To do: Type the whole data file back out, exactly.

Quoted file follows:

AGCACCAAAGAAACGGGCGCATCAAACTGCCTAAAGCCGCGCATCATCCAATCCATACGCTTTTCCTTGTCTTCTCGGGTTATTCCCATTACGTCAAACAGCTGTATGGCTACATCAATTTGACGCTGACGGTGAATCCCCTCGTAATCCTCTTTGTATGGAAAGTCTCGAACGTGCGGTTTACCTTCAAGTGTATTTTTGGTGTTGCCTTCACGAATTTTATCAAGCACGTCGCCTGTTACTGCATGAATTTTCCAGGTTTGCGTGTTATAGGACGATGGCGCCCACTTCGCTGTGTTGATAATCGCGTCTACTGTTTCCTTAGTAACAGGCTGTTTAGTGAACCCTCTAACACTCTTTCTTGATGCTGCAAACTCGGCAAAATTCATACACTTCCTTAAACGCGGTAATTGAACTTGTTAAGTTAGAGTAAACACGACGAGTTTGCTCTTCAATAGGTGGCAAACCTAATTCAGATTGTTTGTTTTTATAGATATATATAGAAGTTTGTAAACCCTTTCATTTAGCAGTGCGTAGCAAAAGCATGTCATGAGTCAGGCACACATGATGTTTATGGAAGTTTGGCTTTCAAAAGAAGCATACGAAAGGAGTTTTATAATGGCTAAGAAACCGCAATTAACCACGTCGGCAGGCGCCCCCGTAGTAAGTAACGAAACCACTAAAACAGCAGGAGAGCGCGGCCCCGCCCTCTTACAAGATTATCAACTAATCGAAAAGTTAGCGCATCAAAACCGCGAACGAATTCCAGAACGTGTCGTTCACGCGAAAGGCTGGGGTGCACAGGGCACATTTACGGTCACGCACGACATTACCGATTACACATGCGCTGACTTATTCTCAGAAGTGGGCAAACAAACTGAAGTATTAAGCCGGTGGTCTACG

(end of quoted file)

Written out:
AGCACCAAAGAAACGGGCGCATCAAACTGCCTAAAGCCGCGCATCATCCAATCCATACGCTTTTCCTTGTCTTCTCGGGTTATTCCCATTACGTCAAACAGCTGTATGGCTACATCAATTTGACGCTGACGGTGAATCCCCTCGTAATCCTCTTTGTATGGAAAGTCTCGAACGTGCGGTTTACCTTCAAGTGTATTTTTGGTGTTGCCTTCACGAATTTTATCAAGCACGTCGCCTGTTACTGCATGAATTTTCCAGGTTTGCGTGTTATAGGACGATGGCGCCCACTTCGCTGTGTTGATAATCGCGTCTACTGTTTCCTTAGTAACAGGCTGTTTAGTGAACCCTCTAACACTCTTTCTTGATGCTGCAAACTCGGCAAAATTCATACACTTCCTTAAACGCGGTAATTGAACTTGTTAAGTTAGAGTAAACACGACGAGTTTGCTCTTCAATAGGTGGCAAACCTAATTCAGATTGTTTGTTTTTATAGATATATATAGAAGTTTGTAAACCCTTTCATTTAGCAGTGCGTAGCAAAAGCATGTCATGAGTCAGGCACACATGATGTTTATGGAAGTTTGGCTTTCAAAAGAAGCATACGAAAGGAGTTTTATAATGGCTAAGAAACCGCAATTAACCACGTCGGCAGGCGCCCCCGTAGTAAGTAACGAAACCACTAAAACAGCAGGAGAGCGCGGCCCCGCCCTCTTACAAGATTATCAACTAATCGAAAAGTTAGCGCATCAAAACCGCGAACGAATTCCAGAACGTGTCGTTCACGCGAAAGGCTGGGGTGCACAGGGCACATTTACGGTCACGCACGACATTACCGATTACACATGCGCTGACTTATTCTCAGAAGTGGGCAAACAAACTGAAGTATTAAGCCGGTGGTCTACG